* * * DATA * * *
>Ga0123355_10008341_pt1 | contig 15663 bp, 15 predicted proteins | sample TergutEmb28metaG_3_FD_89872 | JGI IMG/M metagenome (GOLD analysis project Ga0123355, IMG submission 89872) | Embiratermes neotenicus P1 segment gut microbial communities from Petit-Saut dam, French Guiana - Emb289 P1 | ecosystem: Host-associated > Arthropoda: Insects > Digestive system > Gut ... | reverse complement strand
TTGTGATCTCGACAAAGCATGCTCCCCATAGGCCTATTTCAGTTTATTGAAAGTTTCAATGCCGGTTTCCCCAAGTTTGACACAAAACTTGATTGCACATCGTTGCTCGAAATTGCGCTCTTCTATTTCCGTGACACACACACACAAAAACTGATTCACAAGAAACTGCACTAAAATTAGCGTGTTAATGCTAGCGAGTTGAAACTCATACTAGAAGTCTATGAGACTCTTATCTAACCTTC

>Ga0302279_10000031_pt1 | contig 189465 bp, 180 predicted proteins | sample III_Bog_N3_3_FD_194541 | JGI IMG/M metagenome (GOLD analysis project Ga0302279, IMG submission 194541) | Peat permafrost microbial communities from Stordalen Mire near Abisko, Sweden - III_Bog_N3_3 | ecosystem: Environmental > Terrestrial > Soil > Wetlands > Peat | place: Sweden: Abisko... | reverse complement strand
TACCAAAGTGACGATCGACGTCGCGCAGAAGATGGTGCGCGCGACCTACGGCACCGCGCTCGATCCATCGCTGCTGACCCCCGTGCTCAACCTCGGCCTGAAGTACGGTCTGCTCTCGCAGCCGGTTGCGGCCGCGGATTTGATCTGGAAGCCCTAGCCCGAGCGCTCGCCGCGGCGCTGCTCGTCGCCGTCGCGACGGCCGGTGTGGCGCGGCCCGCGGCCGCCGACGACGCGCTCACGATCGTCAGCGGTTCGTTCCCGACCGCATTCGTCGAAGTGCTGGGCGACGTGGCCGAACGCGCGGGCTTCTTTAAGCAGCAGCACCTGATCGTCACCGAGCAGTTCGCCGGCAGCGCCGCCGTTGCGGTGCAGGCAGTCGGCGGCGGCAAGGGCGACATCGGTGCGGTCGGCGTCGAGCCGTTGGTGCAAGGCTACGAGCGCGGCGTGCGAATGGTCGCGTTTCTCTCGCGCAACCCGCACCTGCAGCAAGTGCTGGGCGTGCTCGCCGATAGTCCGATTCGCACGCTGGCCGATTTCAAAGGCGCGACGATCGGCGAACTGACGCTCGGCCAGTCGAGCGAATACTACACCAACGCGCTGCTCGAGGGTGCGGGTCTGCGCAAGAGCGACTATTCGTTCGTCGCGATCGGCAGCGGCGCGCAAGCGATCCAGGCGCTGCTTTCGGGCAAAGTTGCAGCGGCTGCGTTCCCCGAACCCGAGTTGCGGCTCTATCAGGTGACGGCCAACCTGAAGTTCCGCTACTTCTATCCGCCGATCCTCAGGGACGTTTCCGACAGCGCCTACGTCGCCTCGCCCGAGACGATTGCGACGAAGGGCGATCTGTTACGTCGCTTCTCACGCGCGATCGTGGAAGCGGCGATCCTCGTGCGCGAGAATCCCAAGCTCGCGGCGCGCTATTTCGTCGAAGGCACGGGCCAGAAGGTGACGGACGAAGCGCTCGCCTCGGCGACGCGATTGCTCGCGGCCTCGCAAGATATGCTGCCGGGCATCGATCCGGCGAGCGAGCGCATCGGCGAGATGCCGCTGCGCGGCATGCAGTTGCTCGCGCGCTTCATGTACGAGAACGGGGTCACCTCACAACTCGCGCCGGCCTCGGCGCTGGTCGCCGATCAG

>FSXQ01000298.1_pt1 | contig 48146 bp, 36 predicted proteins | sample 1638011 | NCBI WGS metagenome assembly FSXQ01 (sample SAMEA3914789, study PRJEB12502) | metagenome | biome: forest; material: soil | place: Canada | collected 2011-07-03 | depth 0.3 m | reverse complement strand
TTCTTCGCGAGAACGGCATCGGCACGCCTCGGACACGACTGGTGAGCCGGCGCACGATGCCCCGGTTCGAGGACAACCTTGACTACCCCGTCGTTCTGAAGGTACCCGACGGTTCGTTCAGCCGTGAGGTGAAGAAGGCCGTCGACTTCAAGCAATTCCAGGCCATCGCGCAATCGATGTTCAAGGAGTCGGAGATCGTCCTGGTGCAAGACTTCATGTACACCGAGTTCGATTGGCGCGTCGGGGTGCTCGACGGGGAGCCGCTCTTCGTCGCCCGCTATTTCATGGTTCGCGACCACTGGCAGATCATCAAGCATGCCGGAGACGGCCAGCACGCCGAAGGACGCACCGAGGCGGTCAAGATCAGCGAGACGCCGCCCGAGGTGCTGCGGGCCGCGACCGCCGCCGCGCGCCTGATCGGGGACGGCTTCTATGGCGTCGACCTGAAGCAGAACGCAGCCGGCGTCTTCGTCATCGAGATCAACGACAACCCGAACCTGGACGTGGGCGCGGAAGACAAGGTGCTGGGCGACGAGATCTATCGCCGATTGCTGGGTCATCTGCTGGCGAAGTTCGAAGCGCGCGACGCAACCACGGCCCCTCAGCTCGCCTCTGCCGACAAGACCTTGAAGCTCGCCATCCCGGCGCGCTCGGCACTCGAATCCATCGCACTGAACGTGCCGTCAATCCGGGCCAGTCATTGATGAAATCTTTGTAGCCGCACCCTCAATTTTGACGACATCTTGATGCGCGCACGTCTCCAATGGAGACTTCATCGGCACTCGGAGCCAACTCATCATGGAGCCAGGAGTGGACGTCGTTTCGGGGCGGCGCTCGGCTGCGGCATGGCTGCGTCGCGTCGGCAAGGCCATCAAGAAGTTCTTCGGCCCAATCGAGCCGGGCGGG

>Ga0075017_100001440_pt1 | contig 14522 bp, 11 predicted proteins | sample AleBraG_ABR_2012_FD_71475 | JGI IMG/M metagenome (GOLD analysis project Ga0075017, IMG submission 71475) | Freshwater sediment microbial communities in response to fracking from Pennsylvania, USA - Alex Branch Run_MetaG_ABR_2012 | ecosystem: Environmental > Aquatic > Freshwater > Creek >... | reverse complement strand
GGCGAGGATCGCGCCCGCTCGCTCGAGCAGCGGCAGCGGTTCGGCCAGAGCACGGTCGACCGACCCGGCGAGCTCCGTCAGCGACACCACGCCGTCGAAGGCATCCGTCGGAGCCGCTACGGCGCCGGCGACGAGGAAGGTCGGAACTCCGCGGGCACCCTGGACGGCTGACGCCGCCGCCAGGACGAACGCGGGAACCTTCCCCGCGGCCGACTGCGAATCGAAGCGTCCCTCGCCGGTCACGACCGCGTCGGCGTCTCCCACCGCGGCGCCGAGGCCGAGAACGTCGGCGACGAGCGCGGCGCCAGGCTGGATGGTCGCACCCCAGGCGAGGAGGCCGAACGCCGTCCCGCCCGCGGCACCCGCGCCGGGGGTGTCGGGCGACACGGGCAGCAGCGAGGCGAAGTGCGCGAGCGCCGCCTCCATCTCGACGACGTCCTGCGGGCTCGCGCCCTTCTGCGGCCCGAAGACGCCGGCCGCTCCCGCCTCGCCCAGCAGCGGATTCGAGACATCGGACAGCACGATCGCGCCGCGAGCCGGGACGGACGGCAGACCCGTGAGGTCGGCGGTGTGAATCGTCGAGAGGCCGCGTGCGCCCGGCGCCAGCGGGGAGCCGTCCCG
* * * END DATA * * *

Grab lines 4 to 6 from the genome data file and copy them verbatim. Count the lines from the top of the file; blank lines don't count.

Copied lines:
TACCAAAGTGACGATCGACGTCGCGCAGAAGATGGTGCGCGCGACCTACGGCACCGCGCTCGATCCATCGCTGCTGACCCCCGTGCTCAACCTCGGCCTGAAGTACGGTCTGCTCTCGCAGCCGGTTGCGGCCGCGGATTTGATCTGGAAGCCCTAGCCCGAGCGCTCGCCGCGGCGCTGCTCGTCGCCGTCGCGACGGCCGGTGTGGCGCGGCCCGCGGCCGCCGACGACGCGCTCACGATCGTCAGCGGTTCGTTCCCGACCGCATTCGTCGAAGTGCTGGGCGACGTGGCCGAACGCGCGGGCTTCTTTAAGCAGCAGCACCTGATCGTCACCGAGCAGTTCGCCGGCAGCGCCGCCGTTGCGGTGCAGGCAGTCGGCGGCGGCAAGGGCGACATCGGTGCGGTCGGCGTCGAGCCGTTGGTGCAAGGCTACGAGCGCGGCGTGCGAATGGTCGCGTTTCTCTCGCGCAACCCGCACCTGCAGCAAGTGCTGGGCGTGCTCGCCGATAGTCCGATTCGCACGCTGGCCGATTTCAAAGGCGCGACGATCGGCGAACTGACGCTCGGCCAGTCGAGCGAATACTACACCAACGCGCTGCTCGAGGGTGCGGGTCTGCGCAAGAGCGACTATTCGTTCGTCGCGATCGGCAGCGGCGCGCAAGCGATCCAGGCGCTGCTTTCGGGCAAAGTTGCAGCGGCTGCGTTCCCCGAACCCGAGTTGCGGCTCTATCAGGTGACGGCCAACCTGAAGTTCCGCTACTTCTATCCGCCGATCCTCAGGGACGTTTCCGACAGCGCCTACGTCGCCTCGCCCGAGACGATTGCGACGAAGGGCGATCTGTTACGTCGCTTCTCACGCGCGATCGTGGAAGCGGCGATCCTCGTGCGCGAGAATCCCAAGCTCGCGGCGCGCTATTTCGTCGAAGGCACGGGCCAGAAGGTGACGGACGAAGCGCTCGCCTCGGCGACGCGATTGCTCGCGGCCTCGCAAGATATGCTGCCGGGCATCGATCCGGCGAGCGAGCGCATCGGCGAGATGCCGCTGCGCGGCATGCAGTTGCTCGCGCGCTTCATGTACGAGAACGGGGTCACCTCACAACTCGCGCCGGCCTCGGCGCTGGTCGCCGATCAG

>FSXQ01000298.1_pt1 | contig 48146 bp, 36 predicted proteins | sample 1638011 | NCBI WGS metagenome assembly FSXQ01 (sample SAMEA3914789, study PRJEB12502) | metagenome | biome: forest; material: soil | place: Canada | collected 2011-07-03 | depth 0.3 m | reverse complement strand
TTCTTCGCGAGAACGGCATCGGCACGCCTCGGACACGACTGGTGAGCCGGCGCACGATGCCCCGGTTCGAGGACAACCTTGACTACCCCGTCGTTCTGAAGGTACCCGACGGTTCGTTCAGCCGTGAGGTGAAGAAGGCCGTCGACTTCAAGCAATTCCAGGCCATCGCGCAATCGATGTTCAAGGAGTCGGAGATCGTCCTGGTGCAAGACTTCATGTACACCGAGTTCGATTGGCGCGTCGGGGTGCTCGACGGGGAGCCGCTCTTCGTCGCCCGCTATTTCATGGTTCGCGACCACTGGCAGATCATCAAGCATGCCGGAGACGGCCAGCACGCCGAAGGACGCACCGAGGCGGTCAAGATCAGCGAGACGCCGCCCGAGGTGCTGCGGGCCGCGACCGCCGCCGCGCGCCTGATCGGGGACGGCTTCTATGGCGTCGACCTGAAGCAGAACGCAGCCGGCGTCTTCGTCATCGAGATCAACGACAACCCGAACCTGGACGTGGGCGCGGAAGACAAGGTGCTGGGCGACGAGATCTATCGCCGATTGCTGGGTCATCTGCTGGCGAAGTTCGAAGCGCGCGACGCAACCACGGCCCCTCAGCTCGCCTCTGCCGACAAGACCTTGAAGCTCGCCATCCCGGCGCGCTCGGCACTCGAATCCATCGCACTGAACGTGCCGTCAATCCGGGCCAGTCATTGATGAAATCTTTGTAGCCGCACCCTCAATTTTGACGACATCTTGATGCGCGCACGTCTCCAATGGAGACTTCATCGGCACTCGGAGCCAACTCATCATGGAGCCAGGAGTGGACGTCGTTTCGGGGCGGCGCTCGGCTGCGGCATGGCTGCGTCGCGTCGGCAAGGCCATCAAGAAGTTCTTCGGCCCAATCGAGCCGGGCGGG